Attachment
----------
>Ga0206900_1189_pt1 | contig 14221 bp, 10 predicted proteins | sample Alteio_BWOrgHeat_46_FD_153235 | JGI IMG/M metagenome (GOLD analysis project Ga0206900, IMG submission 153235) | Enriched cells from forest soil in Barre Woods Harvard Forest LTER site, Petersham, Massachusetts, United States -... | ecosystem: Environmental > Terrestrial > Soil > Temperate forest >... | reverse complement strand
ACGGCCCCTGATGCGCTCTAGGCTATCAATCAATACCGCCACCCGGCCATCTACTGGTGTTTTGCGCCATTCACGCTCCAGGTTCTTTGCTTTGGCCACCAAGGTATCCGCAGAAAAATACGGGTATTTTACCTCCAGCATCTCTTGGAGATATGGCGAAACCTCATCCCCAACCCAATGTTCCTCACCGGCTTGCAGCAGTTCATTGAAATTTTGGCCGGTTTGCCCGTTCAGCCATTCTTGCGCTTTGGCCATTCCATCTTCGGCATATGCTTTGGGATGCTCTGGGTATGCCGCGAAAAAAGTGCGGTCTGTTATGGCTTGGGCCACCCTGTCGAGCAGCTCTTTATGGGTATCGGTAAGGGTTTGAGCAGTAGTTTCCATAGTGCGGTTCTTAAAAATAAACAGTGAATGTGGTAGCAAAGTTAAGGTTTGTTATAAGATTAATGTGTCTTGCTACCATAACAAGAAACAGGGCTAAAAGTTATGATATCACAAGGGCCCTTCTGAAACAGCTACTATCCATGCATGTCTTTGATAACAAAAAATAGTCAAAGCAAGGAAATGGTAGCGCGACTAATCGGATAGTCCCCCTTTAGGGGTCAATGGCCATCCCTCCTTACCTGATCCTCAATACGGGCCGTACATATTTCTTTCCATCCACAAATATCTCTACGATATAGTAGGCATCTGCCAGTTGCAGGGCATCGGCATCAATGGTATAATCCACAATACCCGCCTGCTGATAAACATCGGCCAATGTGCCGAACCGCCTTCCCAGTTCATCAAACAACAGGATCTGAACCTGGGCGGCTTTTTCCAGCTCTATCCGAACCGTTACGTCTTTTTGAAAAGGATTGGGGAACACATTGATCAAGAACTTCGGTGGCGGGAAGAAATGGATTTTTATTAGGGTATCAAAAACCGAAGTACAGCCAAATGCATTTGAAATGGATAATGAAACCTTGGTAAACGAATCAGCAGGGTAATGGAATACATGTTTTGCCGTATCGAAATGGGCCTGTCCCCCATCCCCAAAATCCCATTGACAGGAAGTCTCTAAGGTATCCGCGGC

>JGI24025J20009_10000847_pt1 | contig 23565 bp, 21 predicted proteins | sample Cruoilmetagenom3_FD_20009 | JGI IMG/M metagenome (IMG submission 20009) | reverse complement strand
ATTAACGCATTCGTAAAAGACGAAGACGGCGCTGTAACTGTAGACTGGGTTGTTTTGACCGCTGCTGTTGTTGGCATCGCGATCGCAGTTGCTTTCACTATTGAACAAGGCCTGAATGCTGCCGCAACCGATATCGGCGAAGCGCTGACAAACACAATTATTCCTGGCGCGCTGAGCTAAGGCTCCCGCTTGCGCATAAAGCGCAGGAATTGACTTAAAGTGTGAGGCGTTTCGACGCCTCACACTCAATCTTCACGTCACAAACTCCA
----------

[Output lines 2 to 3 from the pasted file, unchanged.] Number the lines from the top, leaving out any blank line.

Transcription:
ACGGCCCCTGATGCGCTCTAGGCTATCAATCAATACCGCCACCCGGCCATCTACTGGTGTTTTGCGCCATTCACGCTCCAGGTTCTTTGCTTTGGCCACCAAGGTATCCGCAGAAAAATACGGGTATTTTACCTCCAGCATCTCTTGGAGATATGGCGAAACCTCATCCCCAACCCAATGTTCCTCACCGGCTTGCAGCAGTTCATTGAAATTTTGGCCGGTTTGCCCGTTCAGCCATTCTTGCGCTTTGGCCATTCCATCTTCGGCATATGCTTTGGGATGCTCTGGGTATGCCGCGAAAAAAGTGCGGTCTGTTATGGCTTGGGCCACCCTGTCGAGCAGCTCTTTATGGGTATCGGTAAGGGTTTGAGCAGTAGTTTCCATAGTGCGGTTCTTAAAAATAAACAGTGAATGTGGTAGCAAAGTTAAGGTTTGTTATAAGATTAATGTGTCTTGCTACCATAACAAGAAACAGGGCTAAAAGTTATGATATCACAAGGGCCCTTCTGAAACAGCTACTATCCATGCATGTCTTTGATAACAAAAAATAGTCAAAGCAAGGAAATGGTAGCGCGACTAATCGGATAGTCCCCCTTTAGGGGTCAATGGCCATCCCTCCTTACCTGATCCTCAATACGGGCCGTACATATTTCTTTCCATCCACAAATATCTCTACGATATAGTAGGCATCTGCCAGTTGCAGGGCATCGGCATCAATGGTATAATCCACAATACCCGCCTGCTGATAAACATCGGCCAATGTGCCGAACCGCCTTCCCAGTTCATCAAACAACAGGATCTGAACCTGGGCGGCTTTTTCCAGCTCTATCCGAACCGTTACGTCTTTTTGAAAAGGATTGGGGAACACATTGATCAAGAACTTCGGTGGCGGGAAGAAATGGATTTTTATTAGGGTATCAAAAACCGAAGTACAGCCAAATGCATTTGAAATGGATAATGAAACCTTGGTAAACGAATCAGCAGGGTAATGGAATACATGTTTTGCCGTATCGAAATGGGCCTGTCCCCCATCCCCAAAATCCCATTGACAGGAAGTCTCTAAGGTATCCGCGGC

>JGI24025J20009_10000847_pt1 | contig 23565 bp, 21 predicted proteins | sample Cruoilmetagenom3_FD_20009 | JGI IMG/M metagenome (IMG submission 20009) | reverse complement strand